ST. LOUIS -- It was the middle of spring training, just another day in a month and a half of Groundhog Days, when Boston pitcher Ryan Dempster gave just another absentminded "Hey, how ya doin'?" to teammate Jonny Gomes. What Gomes responded with was anything but ordinary, foreshadowing what the year might hold from a band of rogues and grinders that would come to resemble sloppily hirsute Civil War re-enactors.
Replied Gomes, "One day closer to a parade." Such has been the spirit and will of the 2013 Sox.
After 93 losses from an unlikable last place team last year, the Boston Red Sox, rebuilt and renewed, today stand one victory away from their third world championship in 10 years, and what would be the most improbable of them all. Not only can the Red Sox complete the worst-to-first turnaround, but they can also provide something to their nation of fans that nobody under the age of 95 has seen: The Sox winning the World Series at home. Game 6 is Wednesday night at Fenway Park, and oh, Lord, how we must hope the old lady's mortar holds, what with the noise and emotional thunder that will bear down upon her 101-year-old bones.
Only in 1912 and in 1918 did the Sox win the World Series at Fenway, the last time in front of only 15,238 fans in an early September series of a season abbreviated because of World War I. Babe Ruth was a defensive replacement late in the 2-1 clinching win at the Fens against the Cubs.
On the brink of such team history, one man has elevated his stature in baseball and in the deep-rooted culture of the Sox more than anyone else. It might not quite be Ruthian what is going on here, but it's the next best thing to see a garrulous big man becoming a legend of the fall.
It was eight years ago that the Red Sox presented David Ortiz with a plaque that called him "the greatest clutch hitter in the history of the Boston Red Sox." Ortiz's performance in this series has moved him far beyond plaques. It is pushing him toward having his number hang from the right-field roof at Fenway, having a statue outside the old ballpark and an official spot in the namesake town of his clubhouse nickname: Cooperstown.
With three more hits in a 3-1 Game 5 victory, Ortiz is batting .733 (11-for-15) in this World Series and .476 (20-for-42) in his World Series career -- the best average in history among all men who have at least 50 plate appearances in the Fall Classic.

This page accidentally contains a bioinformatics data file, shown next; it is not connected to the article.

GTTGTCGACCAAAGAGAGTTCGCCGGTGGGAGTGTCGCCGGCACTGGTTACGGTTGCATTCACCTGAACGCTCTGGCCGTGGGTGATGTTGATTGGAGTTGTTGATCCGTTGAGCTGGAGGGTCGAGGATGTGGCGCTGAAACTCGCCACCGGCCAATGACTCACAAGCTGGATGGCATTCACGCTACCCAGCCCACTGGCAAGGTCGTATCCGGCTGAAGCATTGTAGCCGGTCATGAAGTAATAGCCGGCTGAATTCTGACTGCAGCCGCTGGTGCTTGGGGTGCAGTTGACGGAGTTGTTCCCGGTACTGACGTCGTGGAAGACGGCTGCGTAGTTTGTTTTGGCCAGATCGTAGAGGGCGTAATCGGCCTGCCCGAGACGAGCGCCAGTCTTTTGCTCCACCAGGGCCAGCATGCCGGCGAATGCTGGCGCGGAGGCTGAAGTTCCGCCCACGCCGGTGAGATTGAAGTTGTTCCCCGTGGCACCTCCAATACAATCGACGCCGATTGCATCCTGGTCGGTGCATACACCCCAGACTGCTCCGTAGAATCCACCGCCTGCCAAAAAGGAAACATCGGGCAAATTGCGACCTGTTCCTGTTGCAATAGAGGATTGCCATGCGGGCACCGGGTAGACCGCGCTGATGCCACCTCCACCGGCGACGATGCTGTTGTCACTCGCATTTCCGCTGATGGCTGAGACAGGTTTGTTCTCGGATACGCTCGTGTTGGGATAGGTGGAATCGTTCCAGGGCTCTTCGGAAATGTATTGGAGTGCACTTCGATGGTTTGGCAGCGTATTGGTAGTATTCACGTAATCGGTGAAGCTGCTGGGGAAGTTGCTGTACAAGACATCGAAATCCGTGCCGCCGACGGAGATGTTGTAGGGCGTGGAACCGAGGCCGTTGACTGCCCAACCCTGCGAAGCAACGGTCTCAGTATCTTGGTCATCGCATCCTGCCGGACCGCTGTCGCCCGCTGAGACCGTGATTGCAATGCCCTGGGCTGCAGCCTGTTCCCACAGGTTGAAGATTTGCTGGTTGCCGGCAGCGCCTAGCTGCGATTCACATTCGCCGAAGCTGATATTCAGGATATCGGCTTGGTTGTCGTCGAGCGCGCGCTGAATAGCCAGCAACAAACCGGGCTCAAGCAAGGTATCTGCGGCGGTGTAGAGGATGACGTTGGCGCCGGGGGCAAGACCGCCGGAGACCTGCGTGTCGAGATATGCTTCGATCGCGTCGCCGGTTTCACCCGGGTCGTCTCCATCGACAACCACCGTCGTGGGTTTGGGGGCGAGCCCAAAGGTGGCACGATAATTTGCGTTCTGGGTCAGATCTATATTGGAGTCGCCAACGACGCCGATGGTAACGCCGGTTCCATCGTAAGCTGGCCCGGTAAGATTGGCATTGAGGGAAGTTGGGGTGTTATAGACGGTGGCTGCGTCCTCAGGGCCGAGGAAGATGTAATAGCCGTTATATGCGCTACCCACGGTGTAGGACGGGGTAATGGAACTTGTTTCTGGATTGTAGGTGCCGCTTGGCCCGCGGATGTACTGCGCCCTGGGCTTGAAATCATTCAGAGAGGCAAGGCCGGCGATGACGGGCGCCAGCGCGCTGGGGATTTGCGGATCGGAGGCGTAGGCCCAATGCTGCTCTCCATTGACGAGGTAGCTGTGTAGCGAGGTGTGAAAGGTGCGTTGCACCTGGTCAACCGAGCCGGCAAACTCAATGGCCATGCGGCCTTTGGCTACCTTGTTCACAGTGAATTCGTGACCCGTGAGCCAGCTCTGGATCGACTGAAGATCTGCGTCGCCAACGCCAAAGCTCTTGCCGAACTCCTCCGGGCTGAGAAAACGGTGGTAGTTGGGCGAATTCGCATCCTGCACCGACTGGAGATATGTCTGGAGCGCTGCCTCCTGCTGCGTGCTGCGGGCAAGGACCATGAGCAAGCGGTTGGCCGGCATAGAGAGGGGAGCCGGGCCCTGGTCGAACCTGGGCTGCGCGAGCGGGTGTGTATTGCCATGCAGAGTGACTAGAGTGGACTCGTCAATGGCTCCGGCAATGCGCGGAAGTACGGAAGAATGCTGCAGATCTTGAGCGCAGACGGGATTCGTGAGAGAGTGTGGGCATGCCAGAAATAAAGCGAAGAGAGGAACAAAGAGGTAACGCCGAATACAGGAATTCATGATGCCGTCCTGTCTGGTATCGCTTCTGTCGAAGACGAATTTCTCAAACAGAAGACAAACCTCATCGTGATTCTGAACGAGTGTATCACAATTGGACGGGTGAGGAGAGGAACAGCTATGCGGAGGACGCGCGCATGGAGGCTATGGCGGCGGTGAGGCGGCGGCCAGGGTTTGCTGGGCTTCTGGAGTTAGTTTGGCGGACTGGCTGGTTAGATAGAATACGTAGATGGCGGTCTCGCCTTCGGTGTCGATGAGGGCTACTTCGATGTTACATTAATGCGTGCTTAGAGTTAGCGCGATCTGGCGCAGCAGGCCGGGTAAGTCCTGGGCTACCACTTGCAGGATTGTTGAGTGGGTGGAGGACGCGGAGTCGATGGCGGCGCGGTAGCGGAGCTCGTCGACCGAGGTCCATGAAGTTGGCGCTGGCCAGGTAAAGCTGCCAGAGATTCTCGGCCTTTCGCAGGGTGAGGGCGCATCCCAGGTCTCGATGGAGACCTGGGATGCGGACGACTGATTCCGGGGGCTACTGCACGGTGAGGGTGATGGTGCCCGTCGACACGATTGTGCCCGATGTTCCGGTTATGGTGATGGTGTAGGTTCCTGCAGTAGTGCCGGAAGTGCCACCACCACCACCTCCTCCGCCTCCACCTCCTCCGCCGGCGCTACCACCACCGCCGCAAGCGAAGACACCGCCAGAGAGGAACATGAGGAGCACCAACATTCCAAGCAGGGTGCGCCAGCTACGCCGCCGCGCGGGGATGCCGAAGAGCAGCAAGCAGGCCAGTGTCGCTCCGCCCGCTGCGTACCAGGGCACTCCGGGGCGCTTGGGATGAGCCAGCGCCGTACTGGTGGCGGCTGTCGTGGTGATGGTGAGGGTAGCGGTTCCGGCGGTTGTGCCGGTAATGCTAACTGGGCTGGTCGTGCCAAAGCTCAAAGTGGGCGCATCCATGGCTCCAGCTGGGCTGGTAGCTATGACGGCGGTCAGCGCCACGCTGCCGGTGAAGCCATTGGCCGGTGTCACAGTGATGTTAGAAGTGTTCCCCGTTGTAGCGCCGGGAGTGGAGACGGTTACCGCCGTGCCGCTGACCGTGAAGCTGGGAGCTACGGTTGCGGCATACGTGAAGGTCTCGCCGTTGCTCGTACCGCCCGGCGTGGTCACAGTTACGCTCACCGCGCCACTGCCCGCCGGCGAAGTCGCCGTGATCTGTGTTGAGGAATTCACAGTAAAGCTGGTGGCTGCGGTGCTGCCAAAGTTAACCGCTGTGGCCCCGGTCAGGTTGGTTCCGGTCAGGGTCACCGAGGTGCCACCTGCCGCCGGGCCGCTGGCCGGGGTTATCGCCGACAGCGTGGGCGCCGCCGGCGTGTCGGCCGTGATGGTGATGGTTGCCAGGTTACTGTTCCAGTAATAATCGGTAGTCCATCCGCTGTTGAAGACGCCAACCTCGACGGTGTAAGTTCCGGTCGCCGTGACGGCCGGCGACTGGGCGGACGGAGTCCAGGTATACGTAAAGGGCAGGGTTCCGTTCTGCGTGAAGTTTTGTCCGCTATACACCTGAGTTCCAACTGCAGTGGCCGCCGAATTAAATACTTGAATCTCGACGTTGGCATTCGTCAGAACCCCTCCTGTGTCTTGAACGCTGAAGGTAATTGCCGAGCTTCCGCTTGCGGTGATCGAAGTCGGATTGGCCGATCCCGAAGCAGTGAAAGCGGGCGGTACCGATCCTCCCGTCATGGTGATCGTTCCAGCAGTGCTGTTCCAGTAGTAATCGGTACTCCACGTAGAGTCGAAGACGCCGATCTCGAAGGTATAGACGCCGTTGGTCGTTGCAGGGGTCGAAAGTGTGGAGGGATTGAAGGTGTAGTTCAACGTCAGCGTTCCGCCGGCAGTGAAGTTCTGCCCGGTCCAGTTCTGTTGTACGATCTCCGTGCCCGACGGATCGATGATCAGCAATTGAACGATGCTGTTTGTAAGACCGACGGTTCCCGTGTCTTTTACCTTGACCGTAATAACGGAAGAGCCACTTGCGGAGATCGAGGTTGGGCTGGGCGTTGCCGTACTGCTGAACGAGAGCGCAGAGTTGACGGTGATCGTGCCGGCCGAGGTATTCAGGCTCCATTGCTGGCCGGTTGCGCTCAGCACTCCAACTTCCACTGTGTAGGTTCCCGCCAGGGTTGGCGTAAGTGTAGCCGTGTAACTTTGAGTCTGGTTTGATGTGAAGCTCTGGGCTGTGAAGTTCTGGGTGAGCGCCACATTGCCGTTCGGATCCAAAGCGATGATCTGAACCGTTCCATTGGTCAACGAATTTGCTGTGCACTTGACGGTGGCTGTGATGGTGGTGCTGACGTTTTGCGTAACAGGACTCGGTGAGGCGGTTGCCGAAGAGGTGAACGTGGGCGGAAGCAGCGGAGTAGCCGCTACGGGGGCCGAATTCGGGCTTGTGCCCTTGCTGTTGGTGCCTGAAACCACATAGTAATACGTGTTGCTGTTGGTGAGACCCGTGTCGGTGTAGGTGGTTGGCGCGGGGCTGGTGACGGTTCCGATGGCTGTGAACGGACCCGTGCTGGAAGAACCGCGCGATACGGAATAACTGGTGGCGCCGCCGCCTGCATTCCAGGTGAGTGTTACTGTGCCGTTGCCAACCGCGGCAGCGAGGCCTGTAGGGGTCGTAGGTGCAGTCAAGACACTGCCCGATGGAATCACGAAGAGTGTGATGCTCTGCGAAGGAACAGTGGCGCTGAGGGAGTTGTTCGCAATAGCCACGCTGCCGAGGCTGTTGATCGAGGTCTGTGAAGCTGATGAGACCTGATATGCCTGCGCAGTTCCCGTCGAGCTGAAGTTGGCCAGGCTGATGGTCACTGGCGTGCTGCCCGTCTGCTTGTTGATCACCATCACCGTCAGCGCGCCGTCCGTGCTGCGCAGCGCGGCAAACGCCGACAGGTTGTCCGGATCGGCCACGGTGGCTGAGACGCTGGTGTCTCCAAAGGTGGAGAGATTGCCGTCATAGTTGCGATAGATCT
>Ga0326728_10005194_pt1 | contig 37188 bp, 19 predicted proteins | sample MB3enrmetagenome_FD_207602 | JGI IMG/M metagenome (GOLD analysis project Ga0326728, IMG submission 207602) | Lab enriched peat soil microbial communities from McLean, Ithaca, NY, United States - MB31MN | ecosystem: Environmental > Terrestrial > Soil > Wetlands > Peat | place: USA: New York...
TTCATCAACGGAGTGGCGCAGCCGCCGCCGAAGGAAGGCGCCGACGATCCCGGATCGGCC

"Trust me," Gomes said, "this game is not that easy, but he is making it look easy. It got to the point where the crowd was chanting, 'Get Ortiz out!' This is the World Series! It's not supposed to be like that. That's something special."
Somebody asked winning pitcher Jon Lester, he of the blossoming October reputation himself, if he could remember any player on any team with a five-game stretch like Ortiz has enjoyed. Before Lester could answer, Ortiz shot back, "I did it like 20 times this year."
"That pretty much sums it up," Lester said.
And then there was this from Ortiz, which sums up even better why he is this good at this time of year: "I was born for this."
Ortiz is the cosmic center of this World Series. Everything revolves around him -- everything from the Red Sox' psyche to the tangled nerves in the St. Louis dugout. Ortiz's fifth-inning dugout sermon in Game 4 -- voice rising, f-bombs flying in a verbal wake-up call -- will be the Gettysburg Address of Red Sox oratory if Boston wins one more game.
On the other side of the field, the Cardinals can't get through Ortiz no matter what they try. The left-handed reliever Kevin Siegrist has become unimportant because he has thrown two pitches to Ortiz and both have been hammered for hard hits, one of them a home run. On Monday night it was the manager, Mike Matheny, and the ace, Adam Wainwright, who were schooled by Ortiz yet again.
Just two batters into the game, Dustin Pedroia was standing on second base with one out when Ortiz came ambling to the plate with that great, unhurried, ramble of a walk of his. It is the business walk of the biggest, baddest bear in the national park happening upon an abandoned picnic. He projects the supreme confidence about how this is going to end.
Of course, you do not pitch to Ortiz with first base open and Gomes and Daniel Nava behind him -- yes, even in the first inning. Twice before in World Series history a team walked the number three hitter intentionally in the first inning. Braves pitcher Lew Burdette did it to Mickey Mantle in 1958's Game 2 and Cardinals pitcher Joaquin Andujar did it to George Brett in 1985's Game 3. Ortiz is one of those rare players who is just too good and too hot not to be treated the same way.